Saturday, July 14, 2012

Sweets for Geeks: Jellybean on my Galaxy Nexus

Google officially announced its latest update to the Android mobile operating system at it's 'best' I/O ever last month.  Jellybean, aka Android 4.1.x, builds upon the Halo theme gui that Ice Cream Sandwich introduced and keeps with a consistent theme throughout the OS.  Several key new feature have been included in Jellybean including Google Now and a much improved notification system w/actions.

Intro: The Nexus Line advantage

It is definitely good to be back using a Google flagship phone! Previously I had been using an LG G2x and my Sony Xperia X10 Mini and in turn usually was not running the latest Android OS offering (yes, i could run them via custom roms but since the source for the G2x was never released, the drivers are not ideal and in turn not as smooth performing).

Google flagship phones (Nexus line) usually get the latest OS offers first since they are the devices that Google itself is testing on.  The Nexus One was the first device to go by this model and to date still gets OS updates via the dev community.  Plus these devices also run a pure Google experience; no custom launchers or add-ons. Android as it should be, vanilla stock.  However, a few carriers (cough, verizon and sprint) have slowed the updates to their flavor of Galaxy Nexus devices but that is mainly due to their own testing methods and the hardware is different than the GSM/HSPA+ version the rest of the world and ATT/Tmobile USA use.  I personally hate CDMA based carriers for lack of phones and incompatibility outside of the USA. FYI!

Jellybeans for all!

Jellybean is actually officially available to Galaxy Nexus devices starting this week.  To see more on this, check out the Google+ news release here. You can also get the files for the updates here (android source code repository).  Google will be pushing the OTA updates to devices starting this week.  I personally updated via a custom rom from after the IO. also has several other Jellybean custom roms available for download/flashing.  MCR roms are usually very close to stock and in turn the main reason I use them.

Jellybean features

Google Now is a new feature in Android 4.1/Jellybean that tries to utilize all of Google's info about you to help make your life easier.  Some will compare it to Siri for iOS and yes Google Now does do voice recognition and also text to speech playback, but I say its a total different beast.  I've used Google for over 10 years now and also have taken advantage of most newer location based tech (gps, location history tracking) within Google apps.  I have location history for the last 6 years via Google Latitude.  Some people freak out with the thought of a company knowing so much about them however I am not too worried.  What would they do with that info anyways? Follow me around? Track me? They'd just get bored watching me at coffee shops and geeking at home. ;)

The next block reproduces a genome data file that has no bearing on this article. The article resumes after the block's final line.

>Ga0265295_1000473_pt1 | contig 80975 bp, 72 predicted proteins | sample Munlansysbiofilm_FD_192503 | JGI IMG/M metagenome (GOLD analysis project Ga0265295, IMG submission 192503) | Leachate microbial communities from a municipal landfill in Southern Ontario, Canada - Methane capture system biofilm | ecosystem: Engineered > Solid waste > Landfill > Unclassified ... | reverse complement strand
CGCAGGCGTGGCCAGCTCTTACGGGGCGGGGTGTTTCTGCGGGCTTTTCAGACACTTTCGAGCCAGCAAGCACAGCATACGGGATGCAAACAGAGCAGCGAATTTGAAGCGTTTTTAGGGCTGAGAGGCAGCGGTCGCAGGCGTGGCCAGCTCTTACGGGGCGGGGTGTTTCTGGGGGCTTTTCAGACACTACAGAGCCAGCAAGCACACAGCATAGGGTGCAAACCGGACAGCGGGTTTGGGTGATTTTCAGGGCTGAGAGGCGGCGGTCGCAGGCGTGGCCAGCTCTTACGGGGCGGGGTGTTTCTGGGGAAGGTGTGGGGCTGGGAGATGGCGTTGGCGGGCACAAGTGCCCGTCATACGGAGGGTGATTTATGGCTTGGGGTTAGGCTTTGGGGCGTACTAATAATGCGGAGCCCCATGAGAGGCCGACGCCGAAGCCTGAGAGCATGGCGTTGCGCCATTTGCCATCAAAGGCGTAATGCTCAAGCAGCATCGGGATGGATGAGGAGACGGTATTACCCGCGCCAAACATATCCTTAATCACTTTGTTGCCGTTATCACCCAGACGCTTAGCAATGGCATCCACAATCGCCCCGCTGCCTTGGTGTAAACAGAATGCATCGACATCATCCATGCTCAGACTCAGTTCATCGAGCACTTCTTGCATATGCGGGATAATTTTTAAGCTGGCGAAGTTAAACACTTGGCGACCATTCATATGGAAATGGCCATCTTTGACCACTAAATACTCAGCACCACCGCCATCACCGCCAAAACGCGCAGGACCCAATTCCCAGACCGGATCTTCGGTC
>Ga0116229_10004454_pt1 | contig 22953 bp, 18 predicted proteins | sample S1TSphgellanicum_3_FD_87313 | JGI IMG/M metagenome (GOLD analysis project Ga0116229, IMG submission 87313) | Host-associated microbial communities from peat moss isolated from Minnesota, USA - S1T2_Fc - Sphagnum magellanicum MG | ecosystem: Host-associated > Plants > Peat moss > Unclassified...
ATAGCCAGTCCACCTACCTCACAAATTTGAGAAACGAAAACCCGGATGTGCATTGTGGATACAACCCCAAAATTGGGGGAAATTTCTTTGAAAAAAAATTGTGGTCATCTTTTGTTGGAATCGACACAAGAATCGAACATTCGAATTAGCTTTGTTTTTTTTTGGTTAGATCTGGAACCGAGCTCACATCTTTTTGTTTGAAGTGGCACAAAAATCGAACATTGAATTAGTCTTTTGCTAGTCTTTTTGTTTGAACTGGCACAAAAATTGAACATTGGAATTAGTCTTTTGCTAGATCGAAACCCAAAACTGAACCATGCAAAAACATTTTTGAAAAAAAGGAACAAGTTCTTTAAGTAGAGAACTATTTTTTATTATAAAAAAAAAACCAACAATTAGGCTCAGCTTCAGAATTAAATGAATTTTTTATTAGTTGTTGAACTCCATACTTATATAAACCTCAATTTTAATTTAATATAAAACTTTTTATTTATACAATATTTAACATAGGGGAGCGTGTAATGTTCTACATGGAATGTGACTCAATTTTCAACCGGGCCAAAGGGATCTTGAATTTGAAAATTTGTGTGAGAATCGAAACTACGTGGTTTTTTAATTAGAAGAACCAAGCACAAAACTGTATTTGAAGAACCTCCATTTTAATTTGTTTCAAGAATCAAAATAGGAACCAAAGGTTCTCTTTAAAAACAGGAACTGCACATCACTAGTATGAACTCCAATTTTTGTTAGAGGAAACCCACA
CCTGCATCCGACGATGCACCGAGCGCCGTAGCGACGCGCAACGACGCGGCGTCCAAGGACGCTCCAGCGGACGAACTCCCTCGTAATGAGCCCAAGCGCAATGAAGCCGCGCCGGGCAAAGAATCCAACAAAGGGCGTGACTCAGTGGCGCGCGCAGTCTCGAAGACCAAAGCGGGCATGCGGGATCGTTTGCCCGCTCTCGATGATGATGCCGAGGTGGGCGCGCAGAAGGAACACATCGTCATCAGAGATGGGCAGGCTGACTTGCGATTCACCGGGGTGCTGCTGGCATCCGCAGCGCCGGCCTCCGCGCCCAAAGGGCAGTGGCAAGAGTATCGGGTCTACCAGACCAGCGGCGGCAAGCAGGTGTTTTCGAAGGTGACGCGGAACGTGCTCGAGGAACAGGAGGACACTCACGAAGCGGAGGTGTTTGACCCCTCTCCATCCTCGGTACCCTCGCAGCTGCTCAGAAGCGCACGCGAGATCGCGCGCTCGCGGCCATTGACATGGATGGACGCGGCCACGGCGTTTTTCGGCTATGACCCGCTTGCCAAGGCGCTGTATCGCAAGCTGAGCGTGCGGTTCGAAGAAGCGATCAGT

Back to Google Now.  You can activate it by swiping from the home button and up.  To initiate a voice search or query, say "Google" or hit the Mic icon and then ask your search.  Example, "Delta flight DL 4343" will bring up flight info on screen and a voice telling you the info too.  Google has done a great job in the ai voice, it sounds closer to human than Siri imo.

Google Now lets you also do basic knowledge inquiries to it too, so you can ask.  "How tall is the empire state building?" or "Who is the leader of Canada?" etc.  Google's voice recognition software and algorithm are top notch. They've been experimenting with and analyzing voice data for years now.  The killer piece of Jellybean is that the voice recognition data can now be saved locally on your phone and will work if you don't have an internet connection.  Yes, its that good :)
Voice typing is really easy and accurate if in the proper areas (ie not so good in noisy areas but great in quiet areas).  I've used it to type a full email, it is on par with and slightly better than Dragon Naturally and of course Microsoft's Win7 builtin voice recognition.

The Application drawer has remained the same as it was from ICS and has a store link in the upper right.

However, the Notification tray got a much needed and wanted update.  You can now do actions from the tray itself such as share pics/screenshots or play voicemails.  Android has always nailed notifications and still is tops on this one.

Realworld Usage/Battery

Finally, the real test.  Using it in the real world and as a daily phone (ie must not crash or freeze up).  So far, my Samsung Galaxy Nexus running Modaco MCR JR2 rom has been running very smooth and stable.  Zero lockups or reboots.  Zero lag in the OS or apps.  Camera app works very well, at one point i ended up taking 6 photos cuz i thought i wasn't even taking it.  Resolution/Camera hardware itself is the only downfall, I came from a 8mp LG G2x vs the 5mp  in the Gnex.

I average about 14-15 hours of usage on a single charge.  This involves running a push email app Good (work email) constantly in the background,  an hour in total call time and constant gmail updates and twitter/facebook notifications set to every 3 hours, display brightness set to auto, wifi/bt/hspa data on, sleep set to 1min.   My Tmobile data speeds in Minneapolis, MN average in the 5-7Mbps down and 2-3Mbps up. So faster than most home user's DSL.

Overall, Jellybean is a solid and stable OS.  It looks great and has features that iOS has yet to introduce or come close to (face unlock, google now, offline voice recognition, cached google maps and turn by turn for free navigation to name a few).